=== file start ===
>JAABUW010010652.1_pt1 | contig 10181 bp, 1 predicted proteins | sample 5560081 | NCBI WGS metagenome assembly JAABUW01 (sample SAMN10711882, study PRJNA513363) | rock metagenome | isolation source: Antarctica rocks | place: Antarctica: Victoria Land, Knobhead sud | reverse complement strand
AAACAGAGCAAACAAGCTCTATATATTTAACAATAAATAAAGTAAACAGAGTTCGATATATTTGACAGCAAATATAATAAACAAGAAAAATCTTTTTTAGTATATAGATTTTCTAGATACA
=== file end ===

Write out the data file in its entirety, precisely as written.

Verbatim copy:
>JAABUW010010652.1_pt1 | contig 10181 bp, 1 predicted proteins | sample 5560081 | NCBI WGS metagenome assembly JAABUW01 (sample SAMN10711882, study PRJNA513363) | rock metagenome | isolation source: Antarctica rocks | place: Antarctica: Victoria Land, Knobhead sud | reverse complement strand
AAACAGAGCAAACAAGCTCTATATATTTAACAATAAATAAAGTAAACAGAGTTCGATATATTTGACAGCAAATATAATAAACAAGAAAAATCTTTTTTAGTATATAGATTTTCTAGATACA